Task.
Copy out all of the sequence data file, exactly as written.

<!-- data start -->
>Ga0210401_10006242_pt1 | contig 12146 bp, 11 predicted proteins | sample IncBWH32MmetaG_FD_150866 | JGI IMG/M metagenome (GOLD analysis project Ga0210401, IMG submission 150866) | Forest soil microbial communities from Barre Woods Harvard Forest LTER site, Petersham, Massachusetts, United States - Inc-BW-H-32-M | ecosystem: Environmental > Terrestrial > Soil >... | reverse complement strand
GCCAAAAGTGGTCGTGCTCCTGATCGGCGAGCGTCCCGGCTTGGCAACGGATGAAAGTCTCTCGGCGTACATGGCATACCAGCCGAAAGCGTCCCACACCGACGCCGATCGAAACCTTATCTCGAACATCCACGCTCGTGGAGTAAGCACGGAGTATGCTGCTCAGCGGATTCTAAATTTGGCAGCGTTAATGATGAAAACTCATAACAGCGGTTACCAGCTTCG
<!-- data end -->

>Ga0210401_10006242_pt1 | contig 12146 bp, 11 predicted proteins | sample IncBWH32MmetaG_FD_150866 | JGI IMG/M metagenome (GOLD analysis project Ga0210401, IMG submission 150866) | Forest soil microbial communities from Barre Woods Harvard Forest LTER site, Petersham, Massachusetts, United States - Inc-BW-H-32-M | ecosystem: Environmental > Terrestrial > Soil >... | reverse complement strand
GCCAAAAGTGGTCGTGCTCCTGATCGGCGAGCGTCCCGGCTTGGCAACGGATGAAAGTCTCTCGGCGTACATGGCATACCAGCCGAAAGCGTCCCACACCGACGCCGATCGAAACCTTATCTCGAACATCCACGCTCGTGGAGTAAGCACGGAGTATGCTGCTCAGCGGATTCTAAATTTGGCAGCGTTAATGATGAAAACTCATAACAGCGGTTACCAGCTTCG